My nominee will need high competence in economic and financial matters. Expertise can come from notable or significant achievements in the corporate or financial sector, academia, policy-focused institutions, or public service. Importantly, they will have the highest ethical standards, a strong sense of professionalism and commitment, and dedication to serving the interests of all the shareholders and be able to make themself readily available to the Board in the fulfilment of their duties.”

Expressions of interest will be accepted up to 3pm on 27th March 2024

The post Expressions of Interest for Director of the European Bank for Reconstruction and Development appeared first on HIPTHER Alerts.

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Council adopts regulation on instant payments

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The Council adopted today a regulation that will make instant payments fully available in euro to consumers and businesses in the EU and in EEA countries.

The new rules will improve the strategic autonomy of the European economic and financial sector as they will help reduce any excessive reliance on third-country financial institutions and infrastructures. Improving the possibilities to mobilize cash-flows will bring benefits for citizens and companies and allow for innovative added value services.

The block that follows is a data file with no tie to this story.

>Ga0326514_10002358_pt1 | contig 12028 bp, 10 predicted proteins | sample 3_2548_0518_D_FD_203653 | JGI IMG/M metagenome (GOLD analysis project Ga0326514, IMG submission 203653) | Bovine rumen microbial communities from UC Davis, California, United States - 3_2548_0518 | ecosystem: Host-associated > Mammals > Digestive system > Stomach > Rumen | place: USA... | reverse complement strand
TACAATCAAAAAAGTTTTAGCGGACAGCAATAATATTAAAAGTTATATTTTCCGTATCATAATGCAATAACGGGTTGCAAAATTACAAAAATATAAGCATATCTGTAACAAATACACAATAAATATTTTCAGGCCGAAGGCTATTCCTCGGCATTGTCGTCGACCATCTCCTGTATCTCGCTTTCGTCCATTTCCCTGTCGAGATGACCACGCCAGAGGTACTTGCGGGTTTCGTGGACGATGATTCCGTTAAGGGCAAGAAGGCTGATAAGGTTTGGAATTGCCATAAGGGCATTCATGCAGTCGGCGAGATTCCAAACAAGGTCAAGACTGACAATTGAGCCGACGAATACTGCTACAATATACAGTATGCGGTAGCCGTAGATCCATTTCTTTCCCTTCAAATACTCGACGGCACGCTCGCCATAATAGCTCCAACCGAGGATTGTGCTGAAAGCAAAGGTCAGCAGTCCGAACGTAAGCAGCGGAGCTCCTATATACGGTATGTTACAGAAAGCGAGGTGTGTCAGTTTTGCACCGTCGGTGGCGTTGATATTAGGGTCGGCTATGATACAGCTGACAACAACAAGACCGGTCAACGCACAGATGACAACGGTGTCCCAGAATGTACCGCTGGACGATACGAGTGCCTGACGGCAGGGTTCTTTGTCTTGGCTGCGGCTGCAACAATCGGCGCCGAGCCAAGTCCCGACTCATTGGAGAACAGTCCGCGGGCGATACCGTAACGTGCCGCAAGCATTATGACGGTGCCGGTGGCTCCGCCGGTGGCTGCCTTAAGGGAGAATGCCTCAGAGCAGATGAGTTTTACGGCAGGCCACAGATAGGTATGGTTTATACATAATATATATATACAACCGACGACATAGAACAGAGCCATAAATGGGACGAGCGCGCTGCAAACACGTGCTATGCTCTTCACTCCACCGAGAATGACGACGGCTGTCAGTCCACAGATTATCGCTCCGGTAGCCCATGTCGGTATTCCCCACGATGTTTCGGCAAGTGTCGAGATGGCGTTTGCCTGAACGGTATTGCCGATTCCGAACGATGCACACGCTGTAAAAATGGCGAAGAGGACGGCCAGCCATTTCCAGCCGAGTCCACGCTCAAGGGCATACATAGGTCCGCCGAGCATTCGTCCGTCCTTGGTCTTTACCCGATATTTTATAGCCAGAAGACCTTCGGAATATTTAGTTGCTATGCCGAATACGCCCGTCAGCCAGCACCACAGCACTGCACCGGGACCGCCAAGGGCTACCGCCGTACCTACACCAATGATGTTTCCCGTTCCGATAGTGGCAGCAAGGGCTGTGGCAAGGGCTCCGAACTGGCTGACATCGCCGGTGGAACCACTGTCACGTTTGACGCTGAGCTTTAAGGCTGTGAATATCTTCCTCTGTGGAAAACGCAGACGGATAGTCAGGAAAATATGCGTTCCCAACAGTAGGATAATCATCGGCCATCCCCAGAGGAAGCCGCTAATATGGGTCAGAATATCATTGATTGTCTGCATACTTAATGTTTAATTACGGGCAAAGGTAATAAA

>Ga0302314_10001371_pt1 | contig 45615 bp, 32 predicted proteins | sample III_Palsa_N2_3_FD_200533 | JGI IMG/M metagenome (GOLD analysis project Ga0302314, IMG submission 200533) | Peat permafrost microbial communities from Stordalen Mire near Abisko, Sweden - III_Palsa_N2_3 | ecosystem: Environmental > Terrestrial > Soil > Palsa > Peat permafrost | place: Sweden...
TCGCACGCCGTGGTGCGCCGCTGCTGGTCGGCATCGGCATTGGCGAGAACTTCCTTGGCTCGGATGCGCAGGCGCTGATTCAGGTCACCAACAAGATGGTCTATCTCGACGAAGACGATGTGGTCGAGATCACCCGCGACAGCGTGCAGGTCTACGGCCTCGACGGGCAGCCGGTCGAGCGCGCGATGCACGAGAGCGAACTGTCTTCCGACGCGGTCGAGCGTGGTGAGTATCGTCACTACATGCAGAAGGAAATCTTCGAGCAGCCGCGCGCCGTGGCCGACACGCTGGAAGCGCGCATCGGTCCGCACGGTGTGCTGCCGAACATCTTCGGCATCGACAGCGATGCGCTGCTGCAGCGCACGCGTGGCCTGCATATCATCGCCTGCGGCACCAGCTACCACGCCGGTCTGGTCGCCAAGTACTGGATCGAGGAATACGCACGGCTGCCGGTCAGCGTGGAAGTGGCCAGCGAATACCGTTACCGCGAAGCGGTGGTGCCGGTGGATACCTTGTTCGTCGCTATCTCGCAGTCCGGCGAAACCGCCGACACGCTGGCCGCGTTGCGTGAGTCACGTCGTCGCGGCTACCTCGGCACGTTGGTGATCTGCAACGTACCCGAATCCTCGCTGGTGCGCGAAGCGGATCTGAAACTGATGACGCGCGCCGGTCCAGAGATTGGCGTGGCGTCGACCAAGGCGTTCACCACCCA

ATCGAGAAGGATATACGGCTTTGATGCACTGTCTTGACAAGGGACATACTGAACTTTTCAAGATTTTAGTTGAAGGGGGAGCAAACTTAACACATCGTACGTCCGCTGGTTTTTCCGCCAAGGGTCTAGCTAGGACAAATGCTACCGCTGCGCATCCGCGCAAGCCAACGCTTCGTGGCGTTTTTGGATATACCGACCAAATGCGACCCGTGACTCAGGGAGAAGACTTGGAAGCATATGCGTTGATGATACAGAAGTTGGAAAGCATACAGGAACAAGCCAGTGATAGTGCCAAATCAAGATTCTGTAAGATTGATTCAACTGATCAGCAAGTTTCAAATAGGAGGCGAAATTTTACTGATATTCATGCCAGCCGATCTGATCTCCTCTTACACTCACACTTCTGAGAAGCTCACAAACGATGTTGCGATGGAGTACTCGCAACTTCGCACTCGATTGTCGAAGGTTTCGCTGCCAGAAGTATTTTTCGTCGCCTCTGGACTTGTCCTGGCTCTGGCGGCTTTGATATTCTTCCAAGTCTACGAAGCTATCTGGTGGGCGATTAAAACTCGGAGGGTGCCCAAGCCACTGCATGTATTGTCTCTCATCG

The instant payments regulation will allow people to transfer money within ten seconds at any time of the day, including outside business hours, not only within the same country but also to another EU member state. The regulation takes into consideration particularities of non-euro area entities.

Payment service providers such as banks, which provide standard credit transfers in euro, will be required to offer the service of sending and receiving instant payments in euro. The charges that apply (if any) must not be higher than the charges that apply for standard credit transfers.

The new rules will come into force after a transition period that will be faster in the euro area and longer in the non-euro area, that needs more time to adjust.

The regulation grants access for payment and e-money institutions (PIEMIs) to payment systems, by changing the settlement finality Directive (SFD). As a result, these entities will be covered by the obligation to offer the service of sending and receiving instant credit transfers, after a transitional period. The regulation includes appropriate safeguards to ensure that the access of PIEMIs to payment systems doesn’t carry additional risk to the system.

Under the new rules, instant payment providers will need to verify that the beneficiary’s IBAN and name match in order to alert the payer to possible mistakes or fraud before a transaction is made. This requirement will apply to regular transfers too.

The regulation includes a review clause with a requirement for the Commission to present a report containing an evaluation of the development of credit charges.

Background